How can I override SiteSettings.min_post_length from a plugin for special topics?

(Joe Seyfried) #1

Hi all,

I’m currently trying to figure out a way how to override the Discourse.SiteSettings.min_post_length from a plugin. I tried the following stuff to no avail:

  1. Set minimumPostLengthin the Composer model to 1. Seems to affect the display of “x characters to go” in the composer, but nothing else.
  2. Override missingReplyCharacters: function()and minimumPostLength: function() to return 0 or 1. Same effect as above. All looks fine, but if I click submit, I end up with this modal dialog:

    …and I can’t figure out where this is triggered. I tried to debug into the save method, but the modal dialog comes from some dark place beyond…

Any clues for the clueless? TIA!

(Jens Maier) #2

There is a validation on the Post model that checks the minimum post length. This happens in Ruby via ActiveRecord when the post is saved and, if it is too short, raises an exception which is caught, sent to the useragent and results in that message you’re seeing.

The code responsible for this lives in lib/validators/post_validator.rb.

(Kane York) #3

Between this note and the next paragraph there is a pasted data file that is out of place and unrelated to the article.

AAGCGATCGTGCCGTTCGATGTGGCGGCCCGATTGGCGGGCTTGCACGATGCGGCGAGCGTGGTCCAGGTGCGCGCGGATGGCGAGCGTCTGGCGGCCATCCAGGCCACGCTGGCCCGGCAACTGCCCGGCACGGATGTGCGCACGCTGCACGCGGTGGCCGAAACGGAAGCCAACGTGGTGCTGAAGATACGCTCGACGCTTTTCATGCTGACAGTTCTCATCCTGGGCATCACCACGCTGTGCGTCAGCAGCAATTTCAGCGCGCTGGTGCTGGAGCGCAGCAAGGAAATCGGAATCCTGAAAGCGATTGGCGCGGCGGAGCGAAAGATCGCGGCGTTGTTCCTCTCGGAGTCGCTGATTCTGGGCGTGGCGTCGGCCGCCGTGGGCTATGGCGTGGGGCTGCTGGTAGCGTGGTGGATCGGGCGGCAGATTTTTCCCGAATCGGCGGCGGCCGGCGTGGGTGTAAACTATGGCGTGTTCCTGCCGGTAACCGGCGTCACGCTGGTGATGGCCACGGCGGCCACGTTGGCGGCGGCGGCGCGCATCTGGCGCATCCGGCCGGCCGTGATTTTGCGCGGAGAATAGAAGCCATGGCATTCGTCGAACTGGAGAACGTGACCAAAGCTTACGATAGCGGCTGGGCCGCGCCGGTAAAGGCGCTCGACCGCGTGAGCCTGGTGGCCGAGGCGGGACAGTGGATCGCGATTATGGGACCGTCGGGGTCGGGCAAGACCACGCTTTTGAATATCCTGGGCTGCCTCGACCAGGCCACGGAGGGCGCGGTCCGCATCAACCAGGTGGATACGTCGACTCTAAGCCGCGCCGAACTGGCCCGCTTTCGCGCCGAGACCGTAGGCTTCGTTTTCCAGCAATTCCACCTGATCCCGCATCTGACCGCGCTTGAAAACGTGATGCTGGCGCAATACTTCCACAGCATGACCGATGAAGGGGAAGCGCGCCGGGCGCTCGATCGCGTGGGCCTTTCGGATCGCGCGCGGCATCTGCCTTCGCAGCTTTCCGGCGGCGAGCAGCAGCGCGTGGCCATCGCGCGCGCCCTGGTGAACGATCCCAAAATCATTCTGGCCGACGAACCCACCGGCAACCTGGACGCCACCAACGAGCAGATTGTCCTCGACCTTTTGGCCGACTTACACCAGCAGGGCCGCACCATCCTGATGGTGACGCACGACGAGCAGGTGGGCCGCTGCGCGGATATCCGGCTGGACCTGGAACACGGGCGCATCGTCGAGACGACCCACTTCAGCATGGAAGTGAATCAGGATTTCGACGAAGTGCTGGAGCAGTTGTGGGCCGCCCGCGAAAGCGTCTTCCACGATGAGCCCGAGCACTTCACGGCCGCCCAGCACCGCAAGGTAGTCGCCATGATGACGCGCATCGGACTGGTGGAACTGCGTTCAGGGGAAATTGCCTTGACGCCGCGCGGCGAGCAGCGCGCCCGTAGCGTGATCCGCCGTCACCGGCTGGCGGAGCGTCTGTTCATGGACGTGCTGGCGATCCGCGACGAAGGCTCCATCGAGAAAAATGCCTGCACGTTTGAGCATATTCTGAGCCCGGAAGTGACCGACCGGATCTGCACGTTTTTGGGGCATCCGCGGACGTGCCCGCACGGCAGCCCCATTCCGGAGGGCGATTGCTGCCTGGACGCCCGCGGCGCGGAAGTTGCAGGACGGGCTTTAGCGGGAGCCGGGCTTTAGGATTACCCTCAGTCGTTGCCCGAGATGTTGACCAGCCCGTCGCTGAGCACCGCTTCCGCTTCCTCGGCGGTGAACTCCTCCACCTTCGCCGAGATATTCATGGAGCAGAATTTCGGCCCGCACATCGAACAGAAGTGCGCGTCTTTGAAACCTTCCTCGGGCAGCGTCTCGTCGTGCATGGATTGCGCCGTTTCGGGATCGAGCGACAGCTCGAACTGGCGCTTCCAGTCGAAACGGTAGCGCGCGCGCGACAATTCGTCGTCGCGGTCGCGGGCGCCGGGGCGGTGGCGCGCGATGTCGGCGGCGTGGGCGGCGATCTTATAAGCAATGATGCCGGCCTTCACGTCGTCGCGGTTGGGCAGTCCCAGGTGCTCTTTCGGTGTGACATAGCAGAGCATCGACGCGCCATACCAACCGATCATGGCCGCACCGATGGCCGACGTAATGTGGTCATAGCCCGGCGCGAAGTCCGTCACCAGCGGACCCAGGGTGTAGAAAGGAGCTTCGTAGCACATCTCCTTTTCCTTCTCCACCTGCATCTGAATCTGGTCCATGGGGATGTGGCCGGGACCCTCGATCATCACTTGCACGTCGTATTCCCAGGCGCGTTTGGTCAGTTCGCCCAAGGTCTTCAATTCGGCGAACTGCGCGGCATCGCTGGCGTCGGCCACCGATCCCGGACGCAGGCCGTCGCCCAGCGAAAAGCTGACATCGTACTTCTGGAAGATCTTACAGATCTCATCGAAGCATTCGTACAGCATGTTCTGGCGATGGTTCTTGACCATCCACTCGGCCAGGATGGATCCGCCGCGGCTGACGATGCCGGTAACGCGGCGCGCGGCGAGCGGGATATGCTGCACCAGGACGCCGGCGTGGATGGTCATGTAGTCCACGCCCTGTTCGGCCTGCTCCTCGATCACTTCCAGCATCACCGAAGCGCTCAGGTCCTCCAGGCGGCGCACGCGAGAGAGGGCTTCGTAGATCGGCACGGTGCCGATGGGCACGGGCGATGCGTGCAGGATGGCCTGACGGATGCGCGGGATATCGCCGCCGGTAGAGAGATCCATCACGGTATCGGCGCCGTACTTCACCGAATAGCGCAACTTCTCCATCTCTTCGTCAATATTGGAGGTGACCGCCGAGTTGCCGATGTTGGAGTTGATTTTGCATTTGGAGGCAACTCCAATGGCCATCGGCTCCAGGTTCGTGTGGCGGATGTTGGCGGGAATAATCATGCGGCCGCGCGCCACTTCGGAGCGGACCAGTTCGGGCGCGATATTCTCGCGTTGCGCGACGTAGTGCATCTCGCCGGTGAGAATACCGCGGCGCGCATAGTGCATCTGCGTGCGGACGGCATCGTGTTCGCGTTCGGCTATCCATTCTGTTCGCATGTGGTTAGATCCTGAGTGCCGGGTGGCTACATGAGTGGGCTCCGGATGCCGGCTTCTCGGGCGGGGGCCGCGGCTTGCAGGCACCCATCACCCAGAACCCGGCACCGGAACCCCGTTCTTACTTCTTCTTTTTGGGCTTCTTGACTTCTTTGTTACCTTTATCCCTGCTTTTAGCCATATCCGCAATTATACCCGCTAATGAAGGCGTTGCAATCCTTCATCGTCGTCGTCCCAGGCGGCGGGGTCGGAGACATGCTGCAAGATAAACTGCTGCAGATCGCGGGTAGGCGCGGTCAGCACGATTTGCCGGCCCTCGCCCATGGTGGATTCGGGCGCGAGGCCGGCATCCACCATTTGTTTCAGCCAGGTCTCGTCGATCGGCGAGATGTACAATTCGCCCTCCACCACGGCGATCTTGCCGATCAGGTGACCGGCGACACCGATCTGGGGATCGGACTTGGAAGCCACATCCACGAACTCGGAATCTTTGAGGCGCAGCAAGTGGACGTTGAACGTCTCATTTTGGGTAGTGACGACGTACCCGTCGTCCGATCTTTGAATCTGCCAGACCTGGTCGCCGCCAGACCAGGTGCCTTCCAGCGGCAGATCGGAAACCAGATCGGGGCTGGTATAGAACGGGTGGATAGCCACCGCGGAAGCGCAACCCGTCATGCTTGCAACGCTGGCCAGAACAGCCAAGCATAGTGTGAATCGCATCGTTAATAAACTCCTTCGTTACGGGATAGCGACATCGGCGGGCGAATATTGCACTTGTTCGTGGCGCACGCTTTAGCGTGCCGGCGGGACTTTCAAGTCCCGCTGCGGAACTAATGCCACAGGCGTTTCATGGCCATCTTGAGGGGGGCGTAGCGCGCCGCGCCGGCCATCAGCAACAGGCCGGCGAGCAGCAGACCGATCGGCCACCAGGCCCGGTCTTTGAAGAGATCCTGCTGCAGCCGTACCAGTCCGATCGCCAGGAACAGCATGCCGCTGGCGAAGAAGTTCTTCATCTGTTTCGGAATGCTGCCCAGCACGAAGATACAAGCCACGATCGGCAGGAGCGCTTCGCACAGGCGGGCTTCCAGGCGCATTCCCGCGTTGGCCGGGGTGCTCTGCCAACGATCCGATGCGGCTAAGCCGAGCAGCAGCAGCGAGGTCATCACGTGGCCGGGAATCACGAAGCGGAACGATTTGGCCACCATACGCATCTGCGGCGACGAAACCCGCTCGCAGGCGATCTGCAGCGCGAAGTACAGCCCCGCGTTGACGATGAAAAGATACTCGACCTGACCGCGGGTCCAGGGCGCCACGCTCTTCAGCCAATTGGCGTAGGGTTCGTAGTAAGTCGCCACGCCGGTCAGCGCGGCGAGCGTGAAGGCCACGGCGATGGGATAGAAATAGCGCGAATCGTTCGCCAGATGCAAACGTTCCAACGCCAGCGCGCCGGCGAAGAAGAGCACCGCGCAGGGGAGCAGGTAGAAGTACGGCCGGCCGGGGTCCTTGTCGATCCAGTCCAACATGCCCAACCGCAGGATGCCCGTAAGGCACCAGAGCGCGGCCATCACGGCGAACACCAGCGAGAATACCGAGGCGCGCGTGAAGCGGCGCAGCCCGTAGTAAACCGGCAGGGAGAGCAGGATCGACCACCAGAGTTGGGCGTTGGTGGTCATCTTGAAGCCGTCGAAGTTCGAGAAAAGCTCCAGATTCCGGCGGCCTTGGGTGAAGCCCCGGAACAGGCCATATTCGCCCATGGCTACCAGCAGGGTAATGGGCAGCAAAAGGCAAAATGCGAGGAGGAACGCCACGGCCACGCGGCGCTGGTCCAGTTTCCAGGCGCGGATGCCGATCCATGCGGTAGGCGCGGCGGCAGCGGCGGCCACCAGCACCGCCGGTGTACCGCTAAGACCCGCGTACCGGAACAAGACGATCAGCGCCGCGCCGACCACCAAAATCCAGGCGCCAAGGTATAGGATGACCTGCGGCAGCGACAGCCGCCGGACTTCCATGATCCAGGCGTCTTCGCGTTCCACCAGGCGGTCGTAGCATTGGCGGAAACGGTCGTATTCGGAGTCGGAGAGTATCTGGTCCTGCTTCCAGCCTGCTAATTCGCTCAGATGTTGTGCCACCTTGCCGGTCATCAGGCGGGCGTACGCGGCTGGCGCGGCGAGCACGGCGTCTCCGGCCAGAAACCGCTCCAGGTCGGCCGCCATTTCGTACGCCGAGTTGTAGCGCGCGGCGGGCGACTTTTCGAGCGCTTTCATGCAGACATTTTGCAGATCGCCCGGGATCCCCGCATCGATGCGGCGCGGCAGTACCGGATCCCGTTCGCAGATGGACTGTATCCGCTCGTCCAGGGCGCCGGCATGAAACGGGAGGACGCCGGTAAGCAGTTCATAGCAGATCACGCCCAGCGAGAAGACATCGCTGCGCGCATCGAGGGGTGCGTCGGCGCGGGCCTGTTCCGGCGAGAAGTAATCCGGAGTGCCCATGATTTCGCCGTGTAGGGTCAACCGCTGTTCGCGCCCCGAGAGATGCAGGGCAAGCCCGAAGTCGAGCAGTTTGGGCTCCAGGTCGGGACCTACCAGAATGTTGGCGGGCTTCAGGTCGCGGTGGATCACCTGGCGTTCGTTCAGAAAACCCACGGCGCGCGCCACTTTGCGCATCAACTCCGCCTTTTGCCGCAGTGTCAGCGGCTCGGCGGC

To be more clear: The validation is happening on the server. No need to dig through the JS code.

(Joe Seyfried) #4

thanks. It dawned upon me that I’m barking up the wrong tree some minutes after posting, but couldn’t put my finger on it.
I have now tried to do what you wrote some time ago, Kane… just redefine a class in the plugin.rb - but I cannot seem to get a grip on that, either - is that concept still valid? What I’m trying is the following:

register_asset "javascripts/stuff"

require 'validators/post_validator.rb'

class Validators::PostValidator

  def validate(record)
    old = SiteSetting.min_post_length
    SiteSetting.min_post_length = 1
    SiteSetting.min_post_length = old
    Rails.logger.warn "****************************************************** Test" # never shows up anywhere

  def stripped_length(post)

…but anything I define in my plugin seems to get ignored. I guess I’m doing some stupid rookie mistakes here…

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(Kane York) #5

Try sticking that in an after_initialize do block.

(Jens Maier) #6

Content in your plugin.rb file is instance_eval'd in an instance of Plugin::Instance. I’m not absolutely certain what Ruby does when you define a class in an instance of something that isn’t itself a Class instance, but you have two options to fix this:

  1. class ::Validators::PostValidator. The :: forces your class name into the root module where it will re-open the existing class.
  2. move the class declaration into a separate file and require it.

Dangit, five seconds too late. :grin:

(Joe Seyfried) #7

Kind of unfair - Kane was a bit shorter. Combining your two remarks, it works great now - from plugin.rb. When I’m done with fiddling around, I want to clean it up into a separate file. Thanks for now - I’ll come back later with another stupid question. :wink: